Stopping Antipsychotics after a First Episode of Psychosis

Peter Forster Uncategorized

A recent Spanish study adds to the small literature on the risks of stopping antipsychotic medications following a first episode of psychosis.

In this study, discontinuation of antipsychotics after a full functional recovery from a first episode of psychosis (FEP) appeared to be associated with a very high rate of relapse, compared with those who continued to take antipsychotic medications.

As the researchers of the study note,

“In clinical practice, physicians very often face the dilemma of discontinuing or maintaining antipsychotics in those patients who have fully recovered from their initial episode of psychosis,” they wrote. “In those individuals who are willing to discontinue medication, a planned medication withdrawal strategy with follow-up should be established to prevent unrestrained treatment disengagement. Clinicians should provide accurate information to patients and relatives concerning the risks and benefits of withdrawing medication.”

The data are from an ongoing intervention study for first episode psychosis (FEP) in Spain.

The people in the study had had 18 months of treatment with antipsychotics and had met clinical remission criteria (they had been without symptoms of psychosis) for 12 months and functional recovery criteria (they did not have any impairment in functioning) for six months, and had then been stabilized on the lowest antipsychotic dose that would be effective for three months.

The study was not randomized, the participants got to decide whether or not to continue antipsychotic medication. In this group, 46 people chose to discontinue medication, and 22 stayed on maintenance medication.

In the group that stopped antipsychotics, 31 patients out of 48 had a significant worsening of symptoms that led to a resumption of antipsychotic medications (27 relapses and four cases of deterioration in symptoms).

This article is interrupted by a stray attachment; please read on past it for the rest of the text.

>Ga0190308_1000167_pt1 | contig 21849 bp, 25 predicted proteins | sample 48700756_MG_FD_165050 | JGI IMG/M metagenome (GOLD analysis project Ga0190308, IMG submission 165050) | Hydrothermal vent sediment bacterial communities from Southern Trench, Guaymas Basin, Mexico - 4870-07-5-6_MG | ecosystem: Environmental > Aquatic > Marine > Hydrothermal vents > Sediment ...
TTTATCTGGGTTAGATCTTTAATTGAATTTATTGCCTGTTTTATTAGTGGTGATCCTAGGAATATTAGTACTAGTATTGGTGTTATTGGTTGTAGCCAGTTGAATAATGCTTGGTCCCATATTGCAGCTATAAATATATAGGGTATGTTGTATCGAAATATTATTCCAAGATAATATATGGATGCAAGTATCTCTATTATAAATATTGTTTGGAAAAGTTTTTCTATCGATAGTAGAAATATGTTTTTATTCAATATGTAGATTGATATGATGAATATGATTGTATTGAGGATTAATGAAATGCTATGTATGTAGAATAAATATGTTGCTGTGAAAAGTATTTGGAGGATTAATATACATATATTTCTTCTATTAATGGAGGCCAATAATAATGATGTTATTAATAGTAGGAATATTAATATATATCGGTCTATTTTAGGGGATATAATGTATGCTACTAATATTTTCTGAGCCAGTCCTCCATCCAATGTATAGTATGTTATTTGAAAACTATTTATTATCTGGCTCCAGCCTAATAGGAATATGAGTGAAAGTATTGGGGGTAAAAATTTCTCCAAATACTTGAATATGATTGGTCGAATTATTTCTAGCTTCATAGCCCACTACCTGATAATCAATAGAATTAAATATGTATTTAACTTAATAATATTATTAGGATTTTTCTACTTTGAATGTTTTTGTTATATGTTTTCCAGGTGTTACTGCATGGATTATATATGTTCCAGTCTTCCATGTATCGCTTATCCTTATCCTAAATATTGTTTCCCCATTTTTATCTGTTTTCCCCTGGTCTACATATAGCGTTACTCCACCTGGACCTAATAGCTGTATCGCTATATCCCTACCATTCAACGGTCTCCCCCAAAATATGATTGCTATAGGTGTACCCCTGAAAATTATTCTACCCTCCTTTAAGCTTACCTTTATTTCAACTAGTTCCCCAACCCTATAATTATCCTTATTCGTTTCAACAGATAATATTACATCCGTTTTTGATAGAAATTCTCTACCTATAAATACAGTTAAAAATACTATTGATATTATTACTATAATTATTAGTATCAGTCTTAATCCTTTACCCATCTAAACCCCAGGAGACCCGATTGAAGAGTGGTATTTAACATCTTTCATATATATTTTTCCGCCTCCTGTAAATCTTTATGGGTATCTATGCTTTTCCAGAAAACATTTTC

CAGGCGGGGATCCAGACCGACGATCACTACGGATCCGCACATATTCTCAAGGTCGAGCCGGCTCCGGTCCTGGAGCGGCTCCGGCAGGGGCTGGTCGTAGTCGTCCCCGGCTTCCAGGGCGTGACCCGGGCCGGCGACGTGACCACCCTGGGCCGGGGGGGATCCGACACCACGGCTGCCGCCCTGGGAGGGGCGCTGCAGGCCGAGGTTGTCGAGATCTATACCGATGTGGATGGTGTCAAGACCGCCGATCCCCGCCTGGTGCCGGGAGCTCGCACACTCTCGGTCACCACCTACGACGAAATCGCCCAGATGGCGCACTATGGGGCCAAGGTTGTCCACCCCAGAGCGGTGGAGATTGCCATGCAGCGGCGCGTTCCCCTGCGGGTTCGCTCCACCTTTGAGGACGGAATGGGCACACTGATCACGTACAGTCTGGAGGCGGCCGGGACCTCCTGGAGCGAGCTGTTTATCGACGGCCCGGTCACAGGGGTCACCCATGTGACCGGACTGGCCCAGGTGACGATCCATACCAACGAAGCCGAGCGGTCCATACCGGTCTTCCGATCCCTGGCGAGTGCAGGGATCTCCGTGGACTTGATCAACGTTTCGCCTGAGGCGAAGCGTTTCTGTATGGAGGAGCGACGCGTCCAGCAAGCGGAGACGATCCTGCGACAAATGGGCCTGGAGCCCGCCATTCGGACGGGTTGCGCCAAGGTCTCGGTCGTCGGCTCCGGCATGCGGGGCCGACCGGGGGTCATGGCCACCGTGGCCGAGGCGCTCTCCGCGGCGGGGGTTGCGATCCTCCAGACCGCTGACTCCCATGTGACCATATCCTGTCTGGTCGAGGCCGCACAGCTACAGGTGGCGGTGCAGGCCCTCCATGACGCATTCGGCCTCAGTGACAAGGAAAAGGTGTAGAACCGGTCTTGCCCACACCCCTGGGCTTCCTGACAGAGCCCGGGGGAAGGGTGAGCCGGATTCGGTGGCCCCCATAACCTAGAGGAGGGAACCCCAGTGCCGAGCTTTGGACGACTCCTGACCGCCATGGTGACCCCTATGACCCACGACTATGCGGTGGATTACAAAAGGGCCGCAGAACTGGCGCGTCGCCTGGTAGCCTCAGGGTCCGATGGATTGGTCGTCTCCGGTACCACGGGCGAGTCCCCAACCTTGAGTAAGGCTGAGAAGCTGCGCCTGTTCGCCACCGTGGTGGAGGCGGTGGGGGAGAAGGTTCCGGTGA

By contrast, among patients in the maintenance group, only seven patients relapsed over the three-year period.

In addition, in the maintenance group the time to relapse, for those who did relapse, was much longer. The average time to relapse in the maintenance group was 608 days compared with 209 days for those who relapsed in the discontinuation group.

“[T]he rate of symptom recurrence in functionally recovered FEP patients following the self-elected discontinuation of treatment is extremely high,” the researchers state. “Relapsed individuals had a greater severity of symptoms and lower functionality [during the three-year follow-up period] compared with those patients who did not relapse during the follow-up.”

References

Mayoral-van Son J, et al. “Clinical Outcome After Antipsychotic Treatment Discontinuation in Functionally Recovered First-Episode Nonaffective Psychosis Individuals: A 3-Year Naturalistic Follow-Up Study.” J Clin Psychiatry 2015. 10.4088/JCP.14m09540

Bromet EJ, et al.”Diagnostic Shifts during the Decade Following First Admission for Psychosis” American Journal of Psychiatry 168: 1186  November 2011.

Salvatore P, Baldessarini RJ, Tohen M, et al.  “McLean-Harvard International First-Episode Project: Two-Year Stability of ICD-10 Diagnoses in 500 First-Episode Psychotic Disorder Patients.” J Clin Psychiatry 2011;72(2):183–193

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